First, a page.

I keep in my office a picture of my grandmother and me standing before the Statue of Liberty. The picture shows a boy in short pants, maybe 5 or 6, and an old woman, stocky and strong -- a peasant who, like millions of others, first glimpsed the statue as a passenger in steerage. My grandmother steamed into New York harbor an immigrant and walked down the gangplank an American. For that, the boy holding her hand has always been grateful.
It is for that reason I have an almost proprietary interest in the Statue of Liberty, and I have been following with a somewhat jaundiced eye the campaign to refurbish it. As almost everyone knows, the statue is under repair in anticipation of its centennial next year. Something like $230 million will be needed. At the moment, she is girdled with scaffolding and her famous torch rests in a warehouse where artisans are duplicating it.
I know the exact whereabouts of the torch from a newspaper ad placed by the Statue of Liberty-Ellis Island Foundation, the group raising the restoration funds. The ad is yet another plea for donations -- "If you still believe in me, help me finish the job" -- and includes the standard coupon to check off the amount of your contribution or, if you see fit, the number of your Mastercard, Visa or American Express card. America did not welsh on its promise. Emma Lazarus' "wretched refuse" now carry plastic.
So far so good. But in exchange for pledging various amounts of money, participating corporations have the right to use the statue in their advertising. Thus, American Airlines, one of nine "official sponsors," used the plight of the statue to announce that if you fly American, it will make an unspecified donation to the restoration fund. No other airline could make that claim, if only because no other airline gets to use the Statue of Liberty in its promotions. You have to pay for that.
If all this sounds vaguely familiar, it is. It is the same method used to franchise the Olympics -- a system that resulted in Subaru's becoming the official car of an American team. As with the Olympics, the federal government is leaving everything to private enterprise. Some companies pledge money; others pledge services. In the Age of the Entrepreneur, such a scheme is supposed to be above criticism -- yet another example of Americans doing without big, bad government.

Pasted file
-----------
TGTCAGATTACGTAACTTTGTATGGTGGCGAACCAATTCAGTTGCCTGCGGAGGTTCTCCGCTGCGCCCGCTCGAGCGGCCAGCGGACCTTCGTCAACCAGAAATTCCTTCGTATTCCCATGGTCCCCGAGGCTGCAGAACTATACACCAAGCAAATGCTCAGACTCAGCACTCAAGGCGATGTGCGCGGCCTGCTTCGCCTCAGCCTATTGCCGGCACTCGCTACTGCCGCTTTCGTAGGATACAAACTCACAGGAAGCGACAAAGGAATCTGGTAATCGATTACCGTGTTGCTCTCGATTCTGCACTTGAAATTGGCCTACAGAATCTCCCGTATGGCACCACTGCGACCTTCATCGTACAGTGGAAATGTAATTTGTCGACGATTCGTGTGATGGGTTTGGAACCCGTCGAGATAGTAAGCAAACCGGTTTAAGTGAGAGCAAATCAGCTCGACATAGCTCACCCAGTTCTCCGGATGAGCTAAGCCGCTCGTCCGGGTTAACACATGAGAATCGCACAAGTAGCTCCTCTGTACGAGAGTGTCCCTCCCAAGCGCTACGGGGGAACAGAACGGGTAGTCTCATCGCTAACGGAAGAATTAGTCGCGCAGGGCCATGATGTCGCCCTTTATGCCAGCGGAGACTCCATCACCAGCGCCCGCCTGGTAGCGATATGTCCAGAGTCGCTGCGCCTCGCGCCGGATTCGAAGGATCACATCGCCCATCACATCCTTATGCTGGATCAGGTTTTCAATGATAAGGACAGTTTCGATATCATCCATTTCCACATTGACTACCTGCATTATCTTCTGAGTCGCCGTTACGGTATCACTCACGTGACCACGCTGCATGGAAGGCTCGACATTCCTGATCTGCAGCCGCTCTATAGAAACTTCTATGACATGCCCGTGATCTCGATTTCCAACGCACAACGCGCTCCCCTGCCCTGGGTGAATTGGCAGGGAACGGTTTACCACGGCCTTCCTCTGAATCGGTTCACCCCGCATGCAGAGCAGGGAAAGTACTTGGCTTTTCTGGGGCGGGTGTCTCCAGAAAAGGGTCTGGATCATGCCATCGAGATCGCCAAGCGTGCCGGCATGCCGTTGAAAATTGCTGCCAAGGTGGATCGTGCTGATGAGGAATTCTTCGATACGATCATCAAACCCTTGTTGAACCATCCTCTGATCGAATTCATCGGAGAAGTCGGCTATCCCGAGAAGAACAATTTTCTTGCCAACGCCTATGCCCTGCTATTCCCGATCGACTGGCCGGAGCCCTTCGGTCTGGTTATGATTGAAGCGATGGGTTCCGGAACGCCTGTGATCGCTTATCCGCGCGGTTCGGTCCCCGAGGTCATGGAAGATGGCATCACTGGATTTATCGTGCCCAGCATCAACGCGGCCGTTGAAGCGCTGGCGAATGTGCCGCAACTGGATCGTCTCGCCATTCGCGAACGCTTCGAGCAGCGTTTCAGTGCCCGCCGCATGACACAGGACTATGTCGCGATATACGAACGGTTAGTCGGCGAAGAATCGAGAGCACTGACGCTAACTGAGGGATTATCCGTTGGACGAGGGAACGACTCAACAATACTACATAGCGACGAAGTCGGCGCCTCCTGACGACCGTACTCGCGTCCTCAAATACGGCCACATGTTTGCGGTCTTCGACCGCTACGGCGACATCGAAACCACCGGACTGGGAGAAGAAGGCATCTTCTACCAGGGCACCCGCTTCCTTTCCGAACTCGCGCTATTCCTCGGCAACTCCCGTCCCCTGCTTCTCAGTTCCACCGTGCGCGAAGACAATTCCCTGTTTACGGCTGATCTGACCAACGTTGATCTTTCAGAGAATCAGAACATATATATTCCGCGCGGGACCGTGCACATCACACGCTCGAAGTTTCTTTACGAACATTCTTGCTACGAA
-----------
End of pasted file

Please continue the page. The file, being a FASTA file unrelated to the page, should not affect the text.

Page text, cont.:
But with apologies in advance to those firms whose interest in the statue is wholly unselfish, let me point out that the Statue of Liberty is not the Olympics -- not a game, not a sport, not entertainment, but a genuine piece of the national heritage, our Big Ben, our Eiffel Tower, all of that and more. It should not be for sale -- not to an airline, not to anyone. Even in the Reagan Era, there are some things the government ought to do for itself.
I suppose that eventually private enterprise will raise all the money it needs and the statue will be repaired. Then everyone will toot a horn to capitalism, the head of the project will be mentioned for the Senate (maybe -- who knows? -- Time magazine's Man of the Year) and everyone will overlook the fact that absolutely nothing has been proved. I hate to think of what would happen, for instance, if private enterprise were asked to restore the Washington home of Frederick Douglass, the black abolitionist and newspaper editor. Some checks would forever be in the mail.
New York and New Jersey are trying to determine which state owns the island on which the Statue of Liberty stands. Common sense, though, asserts that the island really belongs to neither state. It belongs to us all. If that's the case with the island, it's certainly the case with the statue. For $235 million, we -- our government -- ought to be able to spruce up the statue without franchising parts of it or allowing it to be used in the sales of beer, wine or -- would you believe? -- chewing tobacco.
To millions here and around the world, the Statue of Liberty is a symbol of America itself. Refugees waved their handkerchiefs at it and kids like me posed before it with immigrant grandparents -- a hand holding the hand that had once held the waving handkerchief. One old lady is gone now, but the other endures. The price for her survival should not be her virtue.